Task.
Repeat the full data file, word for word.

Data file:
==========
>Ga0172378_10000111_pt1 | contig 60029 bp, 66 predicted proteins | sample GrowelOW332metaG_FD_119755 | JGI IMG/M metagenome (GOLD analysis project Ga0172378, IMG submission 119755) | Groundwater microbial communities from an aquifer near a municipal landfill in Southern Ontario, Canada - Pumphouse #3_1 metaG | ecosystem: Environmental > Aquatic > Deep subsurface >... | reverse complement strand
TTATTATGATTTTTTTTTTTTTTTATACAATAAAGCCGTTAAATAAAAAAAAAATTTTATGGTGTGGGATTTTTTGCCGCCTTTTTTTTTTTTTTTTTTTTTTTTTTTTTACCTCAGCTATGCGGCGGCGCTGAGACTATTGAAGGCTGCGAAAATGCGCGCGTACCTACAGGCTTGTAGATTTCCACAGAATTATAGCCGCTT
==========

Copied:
>Ga0172378_10000111_pt1 | contig 60029 bp, 66 predicted proteins | sample GrowelOW332metaG_FD_119755 | JGI IMG/M metagenome (GOLD analysis project Ga0172378, IMG submission 119755) | Groundwater microbial communities from an aquifer near a municipal landfill in Southern Ontario, Canada - Pumphouse #3_1 metaG | ecosystem: Environmental > Aquatic > Deep subsurface >... | reverse complement strand
TTATTATGATTTTTTTTTTTTTTTATACAATAAAGCCGTTAAATAAAAAAAAAATTTTATGGTGTGGGATTTTTTGCCGCCTTTTTTTTTTTTTTTTTTTTTTTTTTTTTACCTCAGCTATGCGGCGGCGCTGAGACTATTGAAGGCTGCGAAAATGCGCGCGTACCTACAGGCTTGTAGATTTCCACAGAATTATAGCCGCTT